“It’s incredibly hot and dusty, but as soon as you move into a garden space, you’re transported,” said Massey, who worked with gardeners in the camp to develop ideas for the showpiece.
The Lemon Tree Trust is a UK-based aid organization that has been working at refugee camps across northern Iraq for the last three years.
Massey, a former animator who retrained as a garden designer, was struck by the “resilience, determination, ingenuity and dedication” conveyed in each tiny green space he saw.
Pomegranate, rose and citrus trees flourish throughout the 710-square mile Domiz camp and in other camps nearby, bringing bursts of color to the backdrop of canvas and concrete. Even a six-foot space between a door and a garden gate made from an old UN tent will have been used to plant flowers and grow vegetables in ingenious ways.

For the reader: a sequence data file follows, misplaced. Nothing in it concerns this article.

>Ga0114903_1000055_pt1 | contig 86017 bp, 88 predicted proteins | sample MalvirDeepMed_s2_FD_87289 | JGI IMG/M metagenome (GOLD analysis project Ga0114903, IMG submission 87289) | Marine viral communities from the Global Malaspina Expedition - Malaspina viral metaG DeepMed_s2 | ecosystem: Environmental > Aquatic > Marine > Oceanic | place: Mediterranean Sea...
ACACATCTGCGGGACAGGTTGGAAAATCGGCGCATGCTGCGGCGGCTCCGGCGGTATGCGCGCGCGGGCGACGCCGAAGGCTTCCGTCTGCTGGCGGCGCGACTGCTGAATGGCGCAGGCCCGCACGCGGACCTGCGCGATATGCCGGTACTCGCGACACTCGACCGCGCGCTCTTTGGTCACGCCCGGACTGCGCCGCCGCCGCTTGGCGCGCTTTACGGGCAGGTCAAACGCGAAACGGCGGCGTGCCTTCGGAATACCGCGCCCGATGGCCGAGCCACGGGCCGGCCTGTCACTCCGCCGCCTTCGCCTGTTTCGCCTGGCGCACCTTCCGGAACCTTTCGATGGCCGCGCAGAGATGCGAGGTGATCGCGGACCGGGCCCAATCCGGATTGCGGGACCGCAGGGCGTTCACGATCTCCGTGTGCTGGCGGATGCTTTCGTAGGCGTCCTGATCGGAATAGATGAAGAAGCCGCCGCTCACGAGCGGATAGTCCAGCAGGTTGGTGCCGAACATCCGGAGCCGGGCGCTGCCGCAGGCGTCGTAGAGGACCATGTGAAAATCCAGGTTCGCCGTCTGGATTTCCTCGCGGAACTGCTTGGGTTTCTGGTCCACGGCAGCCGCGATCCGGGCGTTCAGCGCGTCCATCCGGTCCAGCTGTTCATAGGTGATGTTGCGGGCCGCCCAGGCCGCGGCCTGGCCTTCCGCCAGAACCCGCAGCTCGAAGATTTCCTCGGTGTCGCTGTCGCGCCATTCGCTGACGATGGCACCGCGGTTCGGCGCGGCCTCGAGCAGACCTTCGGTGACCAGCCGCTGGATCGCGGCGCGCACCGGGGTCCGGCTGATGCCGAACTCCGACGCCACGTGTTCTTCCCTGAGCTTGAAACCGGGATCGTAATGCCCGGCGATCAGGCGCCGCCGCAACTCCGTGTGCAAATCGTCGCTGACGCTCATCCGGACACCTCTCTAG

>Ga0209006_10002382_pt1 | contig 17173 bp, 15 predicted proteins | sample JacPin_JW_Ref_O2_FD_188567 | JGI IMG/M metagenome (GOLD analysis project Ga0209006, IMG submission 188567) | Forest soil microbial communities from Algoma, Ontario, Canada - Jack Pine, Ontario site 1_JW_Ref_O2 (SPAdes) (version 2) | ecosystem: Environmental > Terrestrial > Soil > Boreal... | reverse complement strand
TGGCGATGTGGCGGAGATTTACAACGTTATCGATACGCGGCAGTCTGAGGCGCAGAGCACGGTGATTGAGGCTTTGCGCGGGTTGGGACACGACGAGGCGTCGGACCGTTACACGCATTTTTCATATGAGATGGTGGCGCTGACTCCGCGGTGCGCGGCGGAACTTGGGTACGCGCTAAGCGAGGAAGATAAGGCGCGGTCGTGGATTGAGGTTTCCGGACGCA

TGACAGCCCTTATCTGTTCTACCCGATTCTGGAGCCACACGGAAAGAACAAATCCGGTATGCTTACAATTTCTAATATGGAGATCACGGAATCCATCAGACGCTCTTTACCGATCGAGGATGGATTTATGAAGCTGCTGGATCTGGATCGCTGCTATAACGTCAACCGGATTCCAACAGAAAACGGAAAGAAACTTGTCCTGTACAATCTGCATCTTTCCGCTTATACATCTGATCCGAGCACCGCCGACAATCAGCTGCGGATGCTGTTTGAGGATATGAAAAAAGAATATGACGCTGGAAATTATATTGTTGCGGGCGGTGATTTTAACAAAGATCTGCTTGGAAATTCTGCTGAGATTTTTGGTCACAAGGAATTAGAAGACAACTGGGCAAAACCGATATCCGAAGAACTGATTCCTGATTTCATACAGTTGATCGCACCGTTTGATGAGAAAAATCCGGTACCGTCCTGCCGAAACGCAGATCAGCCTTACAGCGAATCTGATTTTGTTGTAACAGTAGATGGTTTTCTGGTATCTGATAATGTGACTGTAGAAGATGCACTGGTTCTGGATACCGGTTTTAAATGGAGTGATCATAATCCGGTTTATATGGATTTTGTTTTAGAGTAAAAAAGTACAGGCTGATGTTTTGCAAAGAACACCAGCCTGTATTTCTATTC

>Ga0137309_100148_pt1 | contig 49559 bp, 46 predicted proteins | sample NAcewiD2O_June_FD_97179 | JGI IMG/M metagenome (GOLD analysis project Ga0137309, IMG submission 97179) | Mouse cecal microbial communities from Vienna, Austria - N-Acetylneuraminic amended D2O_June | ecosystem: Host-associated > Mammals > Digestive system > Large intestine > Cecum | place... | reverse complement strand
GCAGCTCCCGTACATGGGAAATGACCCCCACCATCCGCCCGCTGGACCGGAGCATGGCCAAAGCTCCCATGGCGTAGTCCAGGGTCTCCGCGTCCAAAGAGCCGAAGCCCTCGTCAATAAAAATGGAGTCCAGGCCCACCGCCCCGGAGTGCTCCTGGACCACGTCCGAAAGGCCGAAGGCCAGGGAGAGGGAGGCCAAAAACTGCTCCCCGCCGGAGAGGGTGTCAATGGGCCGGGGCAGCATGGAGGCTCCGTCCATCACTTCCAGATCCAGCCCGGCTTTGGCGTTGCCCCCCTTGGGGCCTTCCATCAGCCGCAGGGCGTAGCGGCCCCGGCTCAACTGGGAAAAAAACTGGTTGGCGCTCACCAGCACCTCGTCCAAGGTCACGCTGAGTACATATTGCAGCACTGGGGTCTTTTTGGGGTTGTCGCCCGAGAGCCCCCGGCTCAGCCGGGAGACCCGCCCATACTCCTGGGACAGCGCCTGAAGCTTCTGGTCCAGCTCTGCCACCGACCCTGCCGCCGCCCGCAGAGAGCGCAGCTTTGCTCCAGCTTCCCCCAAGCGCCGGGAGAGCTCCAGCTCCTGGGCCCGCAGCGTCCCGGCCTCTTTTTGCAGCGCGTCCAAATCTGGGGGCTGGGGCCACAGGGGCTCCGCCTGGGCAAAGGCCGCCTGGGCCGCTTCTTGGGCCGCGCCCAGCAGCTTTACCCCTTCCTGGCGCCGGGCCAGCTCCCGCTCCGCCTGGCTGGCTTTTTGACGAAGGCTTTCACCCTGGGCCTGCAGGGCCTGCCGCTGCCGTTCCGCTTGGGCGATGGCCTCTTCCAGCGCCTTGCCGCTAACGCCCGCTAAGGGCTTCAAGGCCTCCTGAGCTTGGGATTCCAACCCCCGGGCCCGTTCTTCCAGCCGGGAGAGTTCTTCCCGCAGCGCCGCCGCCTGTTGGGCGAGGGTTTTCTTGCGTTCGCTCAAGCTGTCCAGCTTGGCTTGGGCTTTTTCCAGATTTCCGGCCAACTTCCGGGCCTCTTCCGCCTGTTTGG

“You read stories about the resilience and strength of the human spirit in the camps, but I didn’t expect the creativity that can flourish when people have so little,” said Alfonso Montiel, who also works with the Lemon Tree Trust.
In Aveen Ismael’s garden at Domiz, the back wall is adorned with old wellington boots painted and planted with flowers, while a closer inspection of her herbaceous border reveals old footballs refashioned as plant pots.
“Syria is green, but here it was like a desert until we started growing plants and trees,” she said. “Creating a garden was a way for us to heal and remind us of home.”